Hackers demonstrate they can remotely take over moving vehicle


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Does this make you feel safer? In a demonstration of the vulnerability of modern cars that are linked to the internet, two hackers took over the operation of an unmodified moving Jeep Cherokee.

A pair of Missouri-based hackers have put on an extraordinary demonstration by logging into a Jeep Cherokee remotely, while it was being driven by a Wired reporter Andy Greenberg, and systematically taking over the car’s functionality. First, they hit him with cold air through the air-con system, then they blasted Kanye West through the stereo at full volume, rendering the volume knob completely useless. They flashed up a picture of themselves on the car’s console and set the windscreen wipers going full blast, squirting cleaning fluid onto the windscreen and making it difficult to see.

But these were just warmups to the main event – next, they took over the engine and shut it off completely, leaving the driver powerless and coasting on the freeway as traffic flashed past around him. Then, once he was off the highway, they showed how they could completely disable the brakes, and take over the steering of the car – only at slow speeds and in reverse, but they’re working on unlocking new abilities every day.

This suggests to me that linking any car directly to the internet is probably a very bad idea.

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5 comments

  • David M. Cook

    I’ve got two vehicles, a 1973 Chevy C-10 pickup (no computers, it should survive an EMP attack) and a 1991 Escort GT (computers, but no airbags or any other explosive devices in the passenger compartment, and no Internet connectivity).

    As a space enthusiast I balk at putting explosives on human-carrying vehicles, but that’s just me, and as a former truck driver I insist on remaining in full control of my machine.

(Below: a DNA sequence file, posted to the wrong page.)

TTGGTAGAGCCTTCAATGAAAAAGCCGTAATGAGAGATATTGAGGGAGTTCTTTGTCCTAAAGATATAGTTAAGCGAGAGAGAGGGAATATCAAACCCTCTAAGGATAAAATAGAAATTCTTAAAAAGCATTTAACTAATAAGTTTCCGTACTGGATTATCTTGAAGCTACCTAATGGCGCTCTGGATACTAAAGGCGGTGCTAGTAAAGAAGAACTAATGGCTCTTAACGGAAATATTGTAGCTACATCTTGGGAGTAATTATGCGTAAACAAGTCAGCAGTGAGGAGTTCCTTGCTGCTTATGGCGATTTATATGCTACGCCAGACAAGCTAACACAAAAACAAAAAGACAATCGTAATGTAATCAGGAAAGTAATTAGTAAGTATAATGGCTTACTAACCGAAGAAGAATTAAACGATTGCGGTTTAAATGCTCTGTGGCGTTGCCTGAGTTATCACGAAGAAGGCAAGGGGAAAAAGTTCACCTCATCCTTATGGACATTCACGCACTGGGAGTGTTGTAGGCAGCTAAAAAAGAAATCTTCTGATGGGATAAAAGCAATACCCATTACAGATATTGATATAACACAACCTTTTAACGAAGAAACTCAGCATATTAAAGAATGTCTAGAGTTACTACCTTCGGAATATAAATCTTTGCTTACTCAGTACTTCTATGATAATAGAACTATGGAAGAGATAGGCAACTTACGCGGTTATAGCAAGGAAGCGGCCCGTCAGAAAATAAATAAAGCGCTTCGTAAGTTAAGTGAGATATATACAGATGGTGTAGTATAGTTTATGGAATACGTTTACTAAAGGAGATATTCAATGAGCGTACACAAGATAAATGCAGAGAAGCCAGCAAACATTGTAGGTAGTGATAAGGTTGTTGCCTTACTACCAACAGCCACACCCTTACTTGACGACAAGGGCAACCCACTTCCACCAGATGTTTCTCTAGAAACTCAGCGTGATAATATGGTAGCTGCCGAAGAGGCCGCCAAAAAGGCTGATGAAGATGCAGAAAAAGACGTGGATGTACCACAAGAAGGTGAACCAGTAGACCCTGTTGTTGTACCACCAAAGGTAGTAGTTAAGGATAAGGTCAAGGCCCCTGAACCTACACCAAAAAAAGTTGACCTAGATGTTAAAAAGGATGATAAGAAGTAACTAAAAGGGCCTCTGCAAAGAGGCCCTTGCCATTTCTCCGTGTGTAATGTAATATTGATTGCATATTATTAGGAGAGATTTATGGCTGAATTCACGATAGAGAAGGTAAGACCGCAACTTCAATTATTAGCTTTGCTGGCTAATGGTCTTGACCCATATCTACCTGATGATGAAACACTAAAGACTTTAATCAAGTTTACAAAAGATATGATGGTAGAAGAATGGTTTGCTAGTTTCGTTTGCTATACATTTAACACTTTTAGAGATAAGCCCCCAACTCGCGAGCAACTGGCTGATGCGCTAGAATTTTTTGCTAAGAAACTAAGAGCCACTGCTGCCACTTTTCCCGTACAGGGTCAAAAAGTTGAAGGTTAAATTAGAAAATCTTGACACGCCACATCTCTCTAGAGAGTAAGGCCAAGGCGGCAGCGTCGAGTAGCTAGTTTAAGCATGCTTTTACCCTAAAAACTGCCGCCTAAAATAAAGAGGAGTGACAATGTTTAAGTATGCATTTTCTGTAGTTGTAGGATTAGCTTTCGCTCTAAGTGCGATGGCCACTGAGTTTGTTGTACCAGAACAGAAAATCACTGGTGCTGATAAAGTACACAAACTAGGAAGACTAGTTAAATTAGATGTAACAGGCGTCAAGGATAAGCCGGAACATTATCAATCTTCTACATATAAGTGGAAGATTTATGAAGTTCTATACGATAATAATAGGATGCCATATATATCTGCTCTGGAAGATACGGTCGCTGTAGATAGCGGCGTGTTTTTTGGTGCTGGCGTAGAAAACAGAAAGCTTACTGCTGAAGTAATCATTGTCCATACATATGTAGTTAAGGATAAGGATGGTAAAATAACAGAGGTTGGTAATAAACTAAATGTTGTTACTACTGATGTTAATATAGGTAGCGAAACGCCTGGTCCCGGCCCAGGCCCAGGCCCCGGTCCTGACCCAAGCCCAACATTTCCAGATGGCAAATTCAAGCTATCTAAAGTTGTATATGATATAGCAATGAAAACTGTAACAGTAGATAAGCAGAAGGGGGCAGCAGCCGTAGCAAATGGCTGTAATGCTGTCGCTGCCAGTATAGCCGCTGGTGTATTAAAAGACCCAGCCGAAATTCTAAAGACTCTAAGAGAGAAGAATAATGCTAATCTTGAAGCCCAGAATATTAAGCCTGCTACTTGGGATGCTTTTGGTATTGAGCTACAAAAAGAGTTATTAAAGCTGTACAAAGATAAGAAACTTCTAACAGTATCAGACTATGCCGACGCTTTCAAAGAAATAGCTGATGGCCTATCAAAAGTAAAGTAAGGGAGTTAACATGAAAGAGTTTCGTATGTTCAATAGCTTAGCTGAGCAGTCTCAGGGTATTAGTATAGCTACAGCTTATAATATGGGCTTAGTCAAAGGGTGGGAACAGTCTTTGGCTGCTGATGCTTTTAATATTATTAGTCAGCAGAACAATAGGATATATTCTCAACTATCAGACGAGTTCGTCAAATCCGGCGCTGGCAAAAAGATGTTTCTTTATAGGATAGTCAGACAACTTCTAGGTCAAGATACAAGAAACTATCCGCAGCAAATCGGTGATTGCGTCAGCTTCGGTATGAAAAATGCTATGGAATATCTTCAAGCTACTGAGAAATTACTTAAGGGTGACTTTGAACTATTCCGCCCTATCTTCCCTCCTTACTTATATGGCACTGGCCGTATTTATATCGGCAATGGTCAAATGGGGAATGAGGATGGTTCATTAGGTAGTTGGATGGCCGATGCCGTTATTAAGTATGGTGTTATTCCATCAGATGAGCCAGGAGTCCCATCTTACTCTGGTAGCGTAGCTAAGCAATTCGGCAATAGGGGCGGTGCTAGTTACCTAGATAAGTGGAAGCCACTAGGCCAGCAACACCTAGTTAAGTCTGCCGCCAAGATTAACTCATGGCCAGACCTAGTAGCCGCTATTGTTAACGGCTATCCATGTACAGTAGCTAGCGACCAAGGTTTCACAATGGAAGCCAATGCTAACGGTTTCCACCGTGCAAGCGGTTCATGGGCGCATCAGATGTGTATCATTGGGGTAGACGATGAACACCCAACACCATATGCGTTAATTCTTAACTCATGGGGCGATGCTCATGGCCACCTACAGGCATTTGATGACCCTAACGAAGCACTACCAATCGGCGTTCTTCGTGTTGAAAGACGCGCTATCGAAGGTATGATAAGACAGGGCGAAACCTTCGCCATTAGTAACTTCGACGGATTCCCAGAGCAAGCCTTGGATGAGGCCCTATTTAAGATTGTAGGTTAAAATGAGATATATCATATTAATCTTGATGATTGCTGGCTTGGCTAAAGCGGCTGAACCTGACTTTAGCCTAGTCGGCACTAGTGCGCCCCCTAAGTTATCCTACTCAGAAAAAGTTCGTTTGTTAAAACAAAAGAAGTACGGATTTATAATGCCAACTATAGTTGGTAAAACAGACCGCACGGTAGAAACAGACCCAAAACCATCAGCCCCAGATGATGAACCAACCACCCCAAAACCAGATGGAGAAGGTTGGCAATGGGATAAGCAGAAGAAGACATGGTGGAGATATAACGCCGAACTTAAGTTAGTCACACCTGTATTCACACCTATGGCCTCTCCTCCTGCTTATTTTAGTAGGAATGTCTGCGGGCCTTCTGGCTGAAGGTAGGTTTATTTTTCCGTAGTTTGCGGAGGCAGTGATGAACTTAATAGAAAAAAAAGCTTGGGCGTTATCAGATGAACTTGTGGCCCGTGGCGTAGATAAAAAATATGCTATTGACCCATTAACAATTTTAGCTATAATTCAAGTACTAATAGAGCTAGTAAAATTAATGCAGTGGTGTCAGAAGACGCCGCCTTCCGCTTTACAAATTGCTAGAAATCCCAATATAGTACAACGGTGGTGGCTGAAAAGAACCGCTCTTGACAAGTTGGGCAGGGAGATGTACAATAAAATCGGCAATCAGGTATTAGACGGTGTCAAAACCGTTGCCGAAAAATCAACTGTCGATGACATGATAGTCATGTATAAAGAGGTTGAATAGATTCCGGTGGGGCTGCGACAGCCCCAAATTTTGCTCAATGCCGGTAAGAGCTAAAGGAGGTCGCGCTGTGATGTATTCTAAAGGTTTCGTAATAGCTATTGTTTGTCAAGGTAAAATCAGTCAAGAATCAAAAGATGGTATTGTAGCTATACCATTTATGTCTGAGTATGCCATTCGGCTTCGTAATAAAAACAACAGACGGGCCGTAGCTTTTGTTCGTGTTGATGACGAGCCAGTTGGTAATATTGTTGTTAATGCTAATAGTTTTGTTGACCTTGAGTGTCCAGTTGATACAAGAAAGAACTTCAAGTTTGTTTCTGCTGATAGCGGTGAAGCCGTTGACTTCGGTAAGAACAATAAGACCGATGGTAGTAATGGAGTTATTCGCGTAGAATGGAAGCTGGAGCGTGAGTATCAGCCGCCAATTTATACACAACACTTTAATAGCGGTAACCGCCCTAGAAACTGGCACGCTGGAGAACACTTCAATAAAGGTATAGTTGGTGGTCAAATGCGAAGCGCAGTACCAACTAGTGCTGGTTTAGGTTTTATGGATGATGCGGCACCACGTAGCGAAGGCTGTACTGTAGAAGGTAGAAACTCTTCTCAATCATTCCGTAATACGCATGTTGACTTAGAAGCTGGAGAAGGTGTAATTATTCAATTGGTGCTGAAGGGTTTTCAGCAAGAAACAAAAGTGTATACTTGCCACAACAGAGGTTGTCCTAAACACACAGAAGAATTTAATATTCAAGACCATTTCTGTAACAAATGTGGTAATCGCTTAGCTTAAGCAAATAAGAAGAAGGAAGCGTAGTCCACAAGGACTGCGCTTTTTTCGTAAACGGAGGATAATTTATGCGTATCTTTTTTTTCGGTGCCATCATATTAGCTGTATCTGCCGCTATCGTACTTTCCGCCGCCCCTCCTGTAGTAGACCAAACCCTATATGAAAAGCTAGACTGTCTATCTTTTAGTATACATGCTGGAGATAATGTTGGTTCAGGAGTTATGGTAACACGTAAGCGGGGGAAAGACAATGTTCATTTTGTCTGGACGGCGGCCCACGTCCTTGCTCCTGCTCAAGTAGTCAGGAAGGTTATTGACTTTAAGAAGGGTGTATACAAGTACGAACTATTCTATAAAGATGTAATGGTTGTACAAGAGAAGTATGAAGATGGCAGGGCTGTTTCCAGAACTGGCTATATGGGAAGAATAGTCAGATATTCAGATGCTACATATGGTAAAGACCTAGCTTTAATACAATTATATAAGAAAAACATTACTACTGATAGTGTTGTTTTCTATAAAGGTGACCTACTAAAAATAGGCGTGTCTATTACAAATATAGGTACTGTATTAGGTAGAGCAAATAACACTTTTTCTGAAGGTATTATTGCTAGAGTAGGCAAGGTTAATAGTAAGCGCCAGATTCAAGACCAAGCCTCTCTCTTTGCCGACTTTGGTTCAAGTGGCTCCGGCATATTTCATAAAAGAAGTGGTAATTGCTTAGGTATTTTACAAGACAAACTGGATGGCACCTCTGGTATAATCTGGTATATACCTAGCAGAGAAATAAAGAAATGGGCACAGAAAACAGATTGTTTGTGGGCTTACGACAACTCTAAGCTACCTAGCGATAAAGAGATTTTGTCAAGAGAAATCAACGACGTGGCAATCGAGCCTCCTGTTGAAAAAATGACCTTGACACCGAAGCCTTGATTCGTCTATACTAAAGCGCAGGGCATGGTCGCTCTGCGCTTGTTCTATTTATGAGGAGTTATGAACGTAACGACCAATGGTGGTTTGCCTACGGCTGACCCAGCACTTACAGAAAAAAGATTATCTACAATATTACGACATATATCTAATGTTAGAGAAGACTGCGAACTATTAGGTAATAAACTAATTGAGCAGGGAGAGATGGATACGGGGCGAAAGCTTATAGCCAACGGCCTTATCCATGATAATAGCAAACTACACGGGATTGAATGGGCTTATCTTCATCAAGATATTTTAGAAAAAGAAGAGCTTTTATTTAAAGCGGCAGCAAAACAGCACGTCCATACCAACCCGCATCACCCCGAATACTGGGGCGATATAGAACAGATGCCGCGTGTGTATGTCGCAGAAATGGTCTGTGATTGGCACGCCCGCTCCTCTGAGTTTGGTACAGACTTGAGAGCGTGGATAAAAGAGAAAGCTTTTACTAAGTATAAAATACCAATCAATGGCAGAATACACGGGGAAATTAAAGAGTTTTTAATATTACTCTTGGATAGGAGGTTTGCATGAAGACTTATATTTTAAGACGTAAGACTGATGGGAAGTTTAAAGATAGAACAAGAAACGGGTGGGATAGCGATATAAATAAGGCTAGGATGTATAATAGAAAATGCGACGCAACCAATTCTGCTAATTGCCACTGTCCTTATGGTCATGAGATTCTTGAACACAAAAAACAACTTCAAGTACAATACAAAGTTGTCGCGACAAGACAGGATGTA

• “This suggests to me that linking any car directly to the internet is probably a very bad idea.”

    But a good one for Progressives. Now you’re dependent on government.

    Been looking to buy a pre-1975 vehicle, even a beater, for EMP protection, and they’re easy to work on and modify. We used to worry about massive nuclear death; now our tech is our Achilles’s heel.

  • Gealon

    Well there goes any hope I’d have of buying a Tesla, that and they don’t make a truck which is what I really need. I’m sure though since this is now a problem and Elon isn’t a dope, that the cars would be upgraded with an autistic mode which cuts off the radio transceiver.

  • David M. Cook

    Heh, ” they’re easy to work on…”

    ’73 Chevy V8: Alternator R&R took me about 2 hours, at night, in my driveway, while making dinner.
    Water pump, 2 days of easy working (a weekend).

    ’91 GT DOHC: Alternator R&R took me 4 days in the garage, working hard most of the time.
    Water pump, 4 weeks in the garage, not counting the collection of the pieces!

  • PeterF

    “NS5 Robot: [Jumps on car and tries to steer car out of control] You are experiencing a car accident.
    Detective Del Spooner: The hell I am.” – I, Robot

    People always comment on the condition of my ’57 Chevy. Ask me if I’m ever going to restore it. Truth is, I kind of like it just the way it is. I just tell them its “My Jalopy”. Unlike most classic car owners, I never have anyone ask me if I want to sell it. It was literally a “basket case” when I bought it. Parts in the back seat, parts in the trunk, parts in the garage, parts NEXT to the garage. I’ve driven it across the country several times now, towing a trailer. It is vulnerable to an EMP because I upgraded to HEI ignition after I got tired of constantly having to adjust the Mallory dual-point distributor I installed when I reassembled the car, but I can swap that out in twenty minutes.

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